The reality is that in a vast majority of that leadership content, in those management publications, websites, and these social media experts are simply attempting to offer up a prescription for your future behavior that is based upon their historical experience in a sea of situational opportunities. The chance that your personal encounter will match the criteria for their personal prescription is at best limited. Analogies to finding the needle in the haystack or being struck by lightning may be appropriate here for comparative purposes. These prescriptions by celebrated social media stars or authors often recount their own individual experiences, usually compile a sampling of colleagues’ opinions or experiences, or simply provide a motivational fireside chat of inspirational experiences. They are mostly based upon some level of personal experience. The chance that your individual managerial encounters will fit neatly into their historical personal experiences is risky, if at all. A majority of information seekers continue to search for the quick hit fix that will resolve their management frustration or weakness. In short, they want to be better managers and leaders. And, they continue to search for the magic potion that will provide immediate relief. They want to be a more positive leader. Frequently the drivers for their searches in leadership skills and managerial behavior content are being driven by dramatic disruptive innovations within their own organization.
Positive Performance versus Positive Leadership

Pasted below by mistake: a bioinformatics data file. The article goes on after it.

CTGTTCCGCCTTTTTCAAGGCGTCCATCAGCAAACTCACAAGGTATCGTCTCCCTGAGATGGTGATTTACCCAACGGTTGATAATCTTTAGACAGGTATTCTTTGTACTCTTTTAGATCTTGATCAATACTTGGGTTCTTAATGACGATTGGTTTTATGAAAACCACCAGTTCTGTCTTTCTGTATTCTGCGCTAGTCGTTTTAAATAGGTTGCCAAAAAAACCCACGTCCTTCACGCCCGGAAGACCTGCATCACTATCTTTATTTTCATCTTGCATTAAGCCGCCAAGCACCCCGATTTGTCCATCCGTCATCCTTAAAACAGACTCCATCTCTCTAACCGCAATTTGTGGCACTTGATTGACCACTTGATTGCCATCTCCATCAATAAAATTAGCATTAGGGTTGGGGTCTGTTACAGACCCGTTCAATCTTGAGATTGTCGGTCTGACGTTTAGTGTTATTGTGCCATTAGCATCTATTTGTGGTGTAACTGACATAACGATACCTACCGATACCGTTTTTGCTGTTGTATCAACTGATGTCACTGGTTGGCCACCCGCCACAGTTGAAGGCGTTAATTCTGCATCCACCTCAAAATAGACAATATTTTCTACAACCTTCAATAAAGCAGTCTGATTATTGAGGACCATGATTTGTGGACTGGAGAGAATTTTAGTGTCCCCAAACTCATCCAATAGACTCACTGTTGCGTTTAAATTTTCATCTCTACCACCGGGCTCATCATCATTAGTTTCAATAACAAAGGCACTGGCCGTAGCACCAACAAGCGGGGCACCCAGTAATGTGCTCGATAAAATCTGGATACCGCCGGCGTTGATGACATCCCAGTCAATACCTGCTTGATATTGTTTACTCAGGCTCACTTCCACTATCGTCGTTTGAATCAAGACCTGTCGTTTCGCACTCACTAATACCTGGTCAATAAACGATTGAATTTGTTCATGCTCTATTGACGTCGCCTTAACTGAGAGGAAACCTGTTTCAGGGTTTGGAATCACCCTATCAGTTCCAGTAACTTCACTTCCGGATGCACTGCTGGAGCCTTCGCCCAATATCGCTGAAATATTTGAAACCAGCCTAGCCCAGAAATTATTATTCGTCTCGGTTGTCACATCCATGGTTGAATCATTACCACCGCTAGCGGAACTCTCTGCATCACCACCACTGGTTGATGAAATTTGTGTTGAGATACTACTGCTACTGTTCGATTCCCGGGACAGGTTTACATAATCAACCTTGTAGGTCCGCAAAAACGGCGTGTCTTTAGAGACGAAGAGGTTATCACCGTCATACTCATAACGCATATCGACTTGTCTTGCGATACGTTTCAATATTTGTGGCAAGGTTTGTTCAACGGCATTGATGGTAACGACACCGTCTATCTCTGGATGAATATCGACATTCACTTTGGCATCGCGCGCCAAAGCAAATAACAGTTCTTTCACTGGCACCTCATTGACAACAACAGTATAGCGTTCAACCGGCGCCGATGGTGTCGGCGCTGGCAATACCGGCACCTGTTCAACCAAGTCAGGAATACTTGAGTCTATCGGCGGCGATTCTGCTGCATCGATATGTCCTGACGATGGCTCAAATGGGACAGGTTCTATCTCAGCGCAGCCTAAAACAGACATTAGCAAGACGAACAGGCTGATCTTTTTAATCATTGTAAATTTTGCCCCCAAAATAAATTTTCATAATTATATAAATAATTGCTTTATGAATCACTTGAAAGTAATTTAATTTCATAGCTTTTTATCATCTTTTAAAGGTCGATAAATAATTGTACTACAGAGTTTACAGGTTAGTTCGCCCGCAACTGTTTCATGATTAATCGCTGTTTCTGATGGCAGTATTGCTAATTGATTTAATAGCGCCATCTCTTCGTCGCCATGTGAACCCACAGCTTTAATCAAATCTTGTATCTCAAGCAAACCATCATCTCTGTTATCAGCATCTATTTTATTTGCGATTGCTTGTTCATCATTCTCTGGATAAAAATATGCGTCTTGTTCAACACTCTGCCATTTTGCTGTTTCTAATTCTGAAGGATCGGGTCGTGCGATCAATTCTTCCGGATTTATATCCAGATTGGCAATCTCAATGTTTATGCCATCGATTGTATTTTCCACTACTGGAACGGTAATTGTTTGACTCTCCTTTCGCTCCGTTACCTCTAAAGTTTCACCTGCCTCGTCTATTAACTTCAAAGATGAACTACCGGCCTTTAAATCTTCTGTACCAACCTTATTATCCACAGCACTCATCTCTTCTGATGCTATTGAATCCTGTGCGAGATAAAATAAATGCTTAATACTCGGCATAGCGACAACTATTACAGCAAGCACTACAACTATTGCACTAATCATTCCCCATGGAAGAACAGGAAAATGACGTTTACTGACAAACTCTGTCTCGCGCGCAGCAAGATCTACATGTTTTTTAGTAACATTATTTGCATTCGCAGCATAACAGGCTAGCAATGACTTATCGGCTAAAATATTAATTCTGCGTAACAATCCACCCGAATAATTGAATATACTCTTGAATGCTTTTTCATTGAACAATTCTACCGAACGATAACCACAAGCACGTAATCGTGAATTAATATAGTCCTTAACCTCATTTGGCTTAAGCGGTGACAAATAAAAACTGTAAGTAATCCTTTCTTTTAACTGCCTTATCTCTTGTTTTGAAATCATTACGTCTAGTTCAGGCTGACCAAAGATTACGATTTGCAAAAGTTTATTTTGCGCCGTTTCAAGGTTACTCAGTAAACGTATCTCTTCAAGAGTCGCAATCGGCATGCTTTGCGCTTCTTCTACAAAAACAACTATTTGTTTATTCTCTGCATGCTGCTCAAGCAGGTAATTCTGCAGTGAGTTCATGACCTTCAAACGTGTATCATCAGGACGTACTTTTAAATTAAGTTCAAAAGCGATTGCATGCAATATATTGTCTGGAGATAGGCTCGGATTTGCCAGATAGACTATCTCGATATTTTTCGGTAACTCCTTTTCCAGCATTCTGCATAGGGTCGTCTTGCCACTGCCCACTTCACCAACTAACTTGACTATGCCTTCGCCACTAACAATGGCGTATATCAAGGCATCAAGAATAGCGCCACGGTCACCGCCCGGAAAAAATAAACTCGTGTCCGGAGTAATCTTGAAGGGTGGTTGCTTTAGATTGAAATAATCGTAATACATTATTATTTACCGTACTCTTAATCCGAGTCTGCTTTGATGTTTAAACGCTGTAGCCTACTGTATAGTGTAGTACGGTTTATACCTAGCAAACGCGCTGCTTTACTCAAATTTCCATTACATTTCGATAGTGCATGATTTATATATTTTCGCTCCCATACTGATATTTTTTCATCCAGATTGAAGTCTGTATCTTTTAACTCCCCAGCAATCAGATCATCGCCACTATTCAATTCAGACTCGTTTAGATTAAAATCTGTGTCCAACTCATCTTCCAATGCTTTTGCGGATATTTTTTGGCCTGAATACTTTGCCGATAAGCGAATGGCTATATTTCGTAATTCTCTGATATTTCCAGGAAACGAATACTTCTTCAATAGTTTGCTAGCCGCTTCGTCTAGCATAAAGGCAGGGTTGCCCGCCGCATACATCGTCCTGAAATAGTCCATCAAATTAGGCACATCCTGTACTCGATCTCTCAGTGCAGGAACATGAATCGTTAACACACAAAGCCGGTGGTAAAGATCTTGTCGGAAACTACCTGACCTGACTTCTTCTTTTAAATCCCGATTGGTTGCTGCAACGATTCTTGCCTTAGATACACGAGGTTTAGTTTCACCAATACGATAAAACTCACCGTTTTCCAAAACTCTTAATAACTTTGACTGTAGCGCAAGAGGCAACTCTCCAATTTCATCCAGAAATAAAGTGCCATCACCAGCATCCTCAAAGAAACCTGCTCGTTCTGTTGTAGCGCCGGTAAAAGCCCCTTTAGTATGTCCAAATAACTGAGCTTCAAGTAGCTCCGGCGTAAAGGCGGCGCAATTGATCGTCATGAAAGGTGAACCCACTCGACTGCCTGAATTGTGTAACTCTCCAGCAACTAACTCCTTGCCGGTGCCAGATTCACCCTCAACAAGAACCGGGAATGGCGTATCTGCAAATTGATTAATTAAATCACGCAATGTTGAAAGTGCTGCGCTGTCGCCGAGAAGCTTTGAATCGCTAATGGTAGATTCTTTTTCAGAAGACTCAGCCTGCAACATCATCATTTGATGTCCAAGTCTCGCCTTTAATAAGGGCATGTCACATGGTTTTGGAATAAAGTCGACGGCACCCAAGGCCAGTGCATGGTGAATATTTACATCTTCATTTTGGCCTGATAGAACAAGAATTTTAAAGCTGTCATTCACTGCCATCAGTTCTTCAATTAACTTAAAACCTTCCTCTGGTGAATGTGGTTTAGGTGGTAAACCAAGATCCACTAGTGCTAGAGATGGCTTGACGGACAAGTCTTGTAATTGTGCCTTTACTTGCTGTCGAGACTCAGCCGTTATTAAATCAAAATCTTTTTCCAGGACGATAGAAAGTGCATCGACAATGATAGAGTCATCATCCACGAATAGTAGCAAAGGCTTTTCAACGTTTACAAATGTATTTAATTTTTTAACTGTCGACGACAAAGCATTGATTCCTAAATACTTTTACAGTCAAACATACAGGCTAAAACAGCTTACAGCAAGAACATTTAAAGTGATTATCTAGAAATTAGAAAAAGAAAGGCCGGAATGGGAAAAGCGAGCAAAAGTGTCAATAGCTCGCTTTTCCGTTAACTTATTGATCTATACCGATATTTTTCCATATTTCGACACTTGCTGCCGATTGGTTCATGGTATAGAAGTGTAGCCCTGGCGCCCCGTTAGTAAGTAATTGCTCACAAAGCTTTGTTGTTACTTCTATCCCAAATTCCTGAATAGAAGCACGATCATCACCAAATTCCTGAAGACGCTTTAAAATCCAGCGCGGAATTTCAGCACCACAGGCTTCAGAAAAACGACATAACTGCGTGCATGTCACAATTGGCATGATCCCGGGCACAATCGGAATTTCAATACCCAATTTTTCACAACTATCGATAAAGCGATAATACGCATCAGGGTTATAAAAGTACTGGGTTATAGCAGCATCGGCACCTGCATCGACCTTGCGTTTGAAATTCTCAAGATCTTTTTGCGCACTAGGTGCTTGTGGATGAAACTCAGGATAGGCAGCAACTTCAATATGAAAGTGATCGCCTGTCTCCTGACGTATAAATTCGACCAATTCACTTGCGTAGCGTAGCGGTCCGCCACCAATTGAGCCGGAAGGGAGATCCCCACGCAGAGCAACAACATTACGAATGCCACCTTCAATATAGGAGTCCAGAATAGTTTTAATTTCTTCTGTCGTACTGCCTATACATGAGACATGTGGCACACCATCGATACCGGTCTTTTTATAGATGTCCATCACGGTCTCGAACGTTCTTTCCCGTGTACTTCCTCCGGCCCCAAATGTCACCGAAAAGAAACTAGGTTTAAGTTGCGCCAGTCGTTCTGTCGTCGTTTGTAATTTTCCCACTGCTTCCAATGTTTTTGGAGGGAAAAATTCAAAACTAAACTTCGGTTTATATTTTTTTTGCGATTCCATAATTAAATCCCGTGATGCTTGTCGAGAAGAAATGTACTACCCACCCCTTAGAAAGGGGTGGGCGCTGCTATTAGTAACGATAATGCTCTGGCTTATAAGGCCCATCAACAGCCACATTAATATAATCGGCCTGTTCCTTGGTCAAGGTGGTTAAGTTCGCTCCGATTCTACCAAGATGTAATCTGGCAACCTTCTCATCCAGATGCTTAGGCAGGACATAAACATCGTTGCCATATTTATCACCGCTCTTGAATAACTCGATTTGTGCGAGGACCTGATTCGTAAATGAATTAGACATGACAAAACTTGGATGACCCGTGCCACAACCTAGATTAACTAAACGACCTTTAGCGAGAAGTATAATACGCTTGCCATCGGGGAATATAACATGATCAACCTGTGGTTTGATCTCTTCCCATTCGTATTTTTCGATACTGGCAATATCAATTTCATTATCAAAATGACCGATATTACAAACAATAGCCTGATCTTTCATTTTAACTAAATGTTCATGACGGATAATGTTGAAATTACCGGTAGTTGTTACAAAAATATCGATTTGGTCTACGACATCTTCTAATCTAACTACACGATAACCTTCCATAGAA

In the crazy fast-paced world of business, an emphasis is placed on the immediacy of organizational performance turnaround. Harvard Business School professor John J. Gabarro conducted a research project to examine what happens when general managers take on big new jobs. His project consisted of a three-year longitudinal study followed by a set of ten historical case studies of management successions. Specifically, Gabarro was trying to sort out why some managers failed but others succeeded. His research produced some very interesting side notes of information. The study’s findings put to rest the myth of an all-purpose general manager who can be dropped into any situation and triumph. On the contrary, research observations indicated that managers’ experiences have a profound and inescapable influence on how they take charge, what areas they focus on, and how successful they are likely to be in mastering the new situation. His findings regarding general managers versus specifically-trained managers have led to an expectation of finding the right skilled resource for the right situation. And, his research may help to explain why there is a vast proliferation of managerial and leadership content available to an ever-expanding audience of information seeking managers. These managers are looking to acquire and demonstrate that skill specialty. While the study found that new managers needed an average of 36 months to complete the transformation process, financial markets and investor stakeholder groups often seek evidence of a turnaround in positive performance improvement indicators in as short as the first fiscal quarter following the change.